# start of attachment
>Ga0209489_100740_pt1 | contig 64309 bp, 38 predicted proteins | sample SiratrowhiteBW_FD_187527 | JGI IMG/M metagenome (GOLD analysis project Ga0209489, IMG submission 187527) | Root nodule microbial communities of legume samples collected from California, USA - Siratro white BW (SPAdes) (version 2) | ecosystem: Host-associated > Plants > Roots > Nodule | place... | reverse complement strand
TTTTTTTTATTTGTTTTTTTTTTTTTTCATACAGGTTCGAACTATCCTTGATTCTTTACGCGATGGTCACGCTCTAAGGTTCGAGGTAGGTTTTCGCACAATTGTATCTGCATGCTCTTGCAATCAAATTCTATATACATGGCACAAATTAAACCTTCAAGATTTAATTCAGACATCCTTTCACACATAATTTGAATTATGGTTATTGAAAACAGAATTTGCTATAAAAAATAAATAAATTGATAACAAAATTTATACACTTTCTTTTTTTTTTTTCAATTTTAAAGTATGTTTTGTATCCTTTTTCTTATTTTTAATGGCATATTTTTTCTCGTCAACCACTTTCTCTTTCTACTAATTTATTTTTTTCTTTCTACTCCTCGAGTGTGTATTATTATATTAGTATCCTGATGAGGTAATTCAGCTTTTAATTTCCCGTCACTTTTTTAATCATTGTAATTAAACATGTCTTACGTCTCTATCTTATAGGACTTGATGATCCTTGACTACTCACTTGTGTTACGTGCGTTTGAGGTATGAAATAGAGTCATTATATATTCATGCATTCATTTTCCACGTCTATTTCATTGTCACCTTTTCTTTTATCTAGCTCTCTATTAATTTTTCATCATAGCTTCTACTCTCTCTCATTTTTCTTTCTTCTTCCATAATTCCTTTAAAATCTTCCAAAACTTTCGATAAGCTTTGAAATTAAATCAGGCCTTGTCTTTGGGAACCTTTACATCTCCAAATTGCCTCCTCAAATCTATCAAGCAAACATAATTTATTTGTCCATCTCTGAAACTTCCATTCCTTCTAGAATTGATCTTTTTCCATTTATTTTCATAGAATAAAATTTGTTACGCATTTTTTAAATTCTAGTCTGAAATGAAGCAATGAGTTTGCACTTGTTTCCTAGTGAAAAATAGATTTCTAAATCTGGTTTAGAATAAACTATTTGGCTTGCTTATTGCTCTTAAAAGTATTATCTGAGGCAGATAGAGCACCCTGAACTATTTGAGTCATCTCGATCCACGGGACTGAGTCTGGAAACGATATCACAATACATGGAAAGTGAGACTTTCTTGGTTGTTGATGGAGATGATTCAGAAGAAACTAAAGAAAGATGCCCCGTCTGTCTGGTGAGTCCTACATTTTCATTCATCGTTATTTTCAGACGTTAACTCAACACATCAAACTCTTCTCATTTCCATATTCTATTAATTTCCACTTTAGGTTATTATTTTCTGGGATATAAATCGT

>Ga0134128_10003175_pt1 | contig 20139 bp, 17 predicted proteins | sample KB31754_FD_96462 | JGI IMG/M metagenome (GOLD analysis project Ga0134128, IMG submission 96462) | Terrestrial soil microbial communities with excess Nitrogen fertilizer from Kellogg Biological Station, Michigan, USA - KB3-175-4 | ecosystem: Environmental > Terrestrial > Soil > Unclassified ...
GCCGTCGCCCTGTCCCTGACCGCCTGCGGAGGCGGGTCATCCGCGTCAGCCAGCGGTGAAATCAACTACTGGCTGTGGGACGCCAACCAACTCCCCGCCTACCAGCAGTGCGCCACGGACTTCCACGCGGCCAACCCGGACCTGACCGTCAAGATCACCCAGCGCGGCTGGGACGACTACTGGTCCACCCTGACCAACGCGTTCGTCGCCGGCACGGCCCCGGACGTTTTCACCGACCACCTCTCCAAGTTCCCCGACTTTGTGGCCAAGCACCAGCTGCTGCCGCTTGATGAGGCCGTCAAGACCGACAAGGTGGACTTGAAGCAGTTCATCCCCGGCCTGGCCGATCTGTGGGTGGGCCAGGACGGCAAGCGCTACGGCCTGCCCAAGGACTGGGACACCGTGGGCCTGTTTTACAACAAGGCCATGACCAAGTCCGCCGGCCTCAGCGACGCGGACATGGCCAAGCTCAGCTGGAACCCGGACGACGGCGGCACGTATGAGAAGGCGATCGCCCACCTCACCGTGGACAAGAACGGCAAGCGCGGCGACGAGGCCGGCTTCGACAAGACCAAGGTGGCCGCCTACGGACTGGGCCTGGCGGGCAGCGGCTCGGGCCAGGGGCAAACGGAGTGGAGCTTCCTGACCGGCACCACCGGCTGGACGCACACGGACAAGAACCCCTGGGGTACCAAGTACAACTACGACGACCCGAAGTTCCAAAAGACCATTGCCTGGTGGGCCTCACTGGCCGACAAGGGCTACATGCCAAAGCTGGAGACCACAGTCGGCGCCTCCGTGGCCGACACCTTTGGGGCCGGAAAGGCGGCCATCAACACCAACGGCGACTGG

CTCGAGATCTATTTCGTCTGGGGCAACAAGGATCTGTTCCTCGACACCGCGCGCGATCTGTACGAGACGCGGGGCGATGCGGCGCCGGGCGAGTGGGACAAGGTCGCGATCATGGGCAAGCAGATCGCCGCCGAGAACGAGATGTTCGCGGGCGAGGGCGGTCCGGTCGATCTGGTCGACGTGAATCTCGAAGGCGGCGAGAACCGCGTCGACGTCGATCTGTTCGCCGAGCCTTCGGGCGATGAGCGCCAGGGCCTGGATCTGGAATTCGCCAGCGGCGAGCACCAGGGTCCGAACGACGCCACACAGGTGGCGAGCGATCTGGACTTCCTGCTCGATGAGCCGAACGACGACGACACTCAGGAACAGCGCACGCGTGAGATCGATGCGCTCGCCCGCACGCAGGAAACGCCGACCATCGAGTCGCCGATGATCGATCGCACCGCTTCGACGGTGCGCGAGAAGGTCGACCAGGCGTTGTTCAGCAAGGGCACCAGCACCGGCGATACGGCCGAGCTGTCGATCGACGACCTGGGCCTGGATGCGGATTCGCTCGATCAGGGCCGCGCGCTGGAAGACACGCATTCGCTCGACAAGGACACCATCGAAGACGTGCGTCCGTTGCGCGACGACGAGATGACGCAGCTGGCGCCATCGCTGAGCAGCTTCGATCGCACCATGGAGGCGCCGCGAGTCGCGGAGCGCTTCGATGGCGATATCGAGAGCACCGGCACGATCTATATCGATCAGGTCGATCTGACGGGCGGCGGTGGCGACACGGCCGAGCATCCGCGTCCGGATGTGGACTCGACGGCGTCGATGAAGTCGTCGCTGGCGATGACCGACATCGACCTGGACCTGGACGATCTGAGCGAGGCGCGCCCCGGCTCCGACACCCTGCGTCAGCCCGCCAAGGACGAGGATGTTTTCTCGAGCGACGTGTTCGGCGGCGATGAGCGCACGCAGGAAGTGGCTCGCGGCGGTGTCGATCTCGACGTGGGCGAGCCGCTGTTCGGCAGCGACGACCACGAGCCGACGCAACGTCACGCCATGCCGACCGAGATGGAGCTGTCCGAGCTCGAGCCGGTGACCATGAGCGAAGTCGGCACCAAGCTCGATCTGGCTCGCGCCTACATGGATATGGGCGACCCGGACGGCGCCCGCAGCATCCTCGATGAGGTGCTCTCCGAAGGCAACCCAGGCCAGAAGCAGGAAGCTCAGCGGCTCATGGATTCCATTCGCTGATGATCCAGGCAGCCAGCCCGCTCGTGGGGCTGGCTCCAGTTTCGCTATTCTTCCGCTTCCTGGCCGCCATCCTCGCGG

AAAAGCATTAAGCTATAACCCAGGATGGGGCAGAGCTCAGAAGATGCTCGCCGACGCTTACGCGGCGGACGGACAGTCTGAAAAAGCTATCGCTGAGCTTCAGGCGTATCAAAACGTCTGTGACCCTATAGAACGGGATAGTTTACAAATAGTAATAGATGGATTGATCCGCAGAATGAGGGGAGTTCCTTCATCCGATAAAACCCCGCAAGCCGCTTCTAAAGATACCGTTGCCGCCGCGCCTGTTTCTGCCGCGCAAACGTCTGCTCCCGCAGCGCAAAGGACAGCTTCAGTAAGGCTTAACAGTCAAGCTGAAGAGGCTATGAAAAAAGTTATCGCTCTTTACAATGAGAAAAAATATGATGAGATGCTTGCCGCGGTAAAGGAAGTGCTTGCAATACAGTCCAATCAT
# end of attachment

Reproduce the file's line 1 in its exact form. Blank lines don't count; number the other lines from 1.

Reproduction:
>Ga0209489_100740_pt1 | contig 64309 bp, 38 predicted proteins | sample SiratrowhiteBW_FD_187527 | JGI IMG/M metagenome (GOLD analysis project Ga0209489, IMG submission 187527) | Root nodule microbial communities of legume samples collected from California, USA - Siratro white BW (SPAdes) (version 2) | ecosystem: Host-associated > Plants > Roots > Nodule | place... | reverse complement strand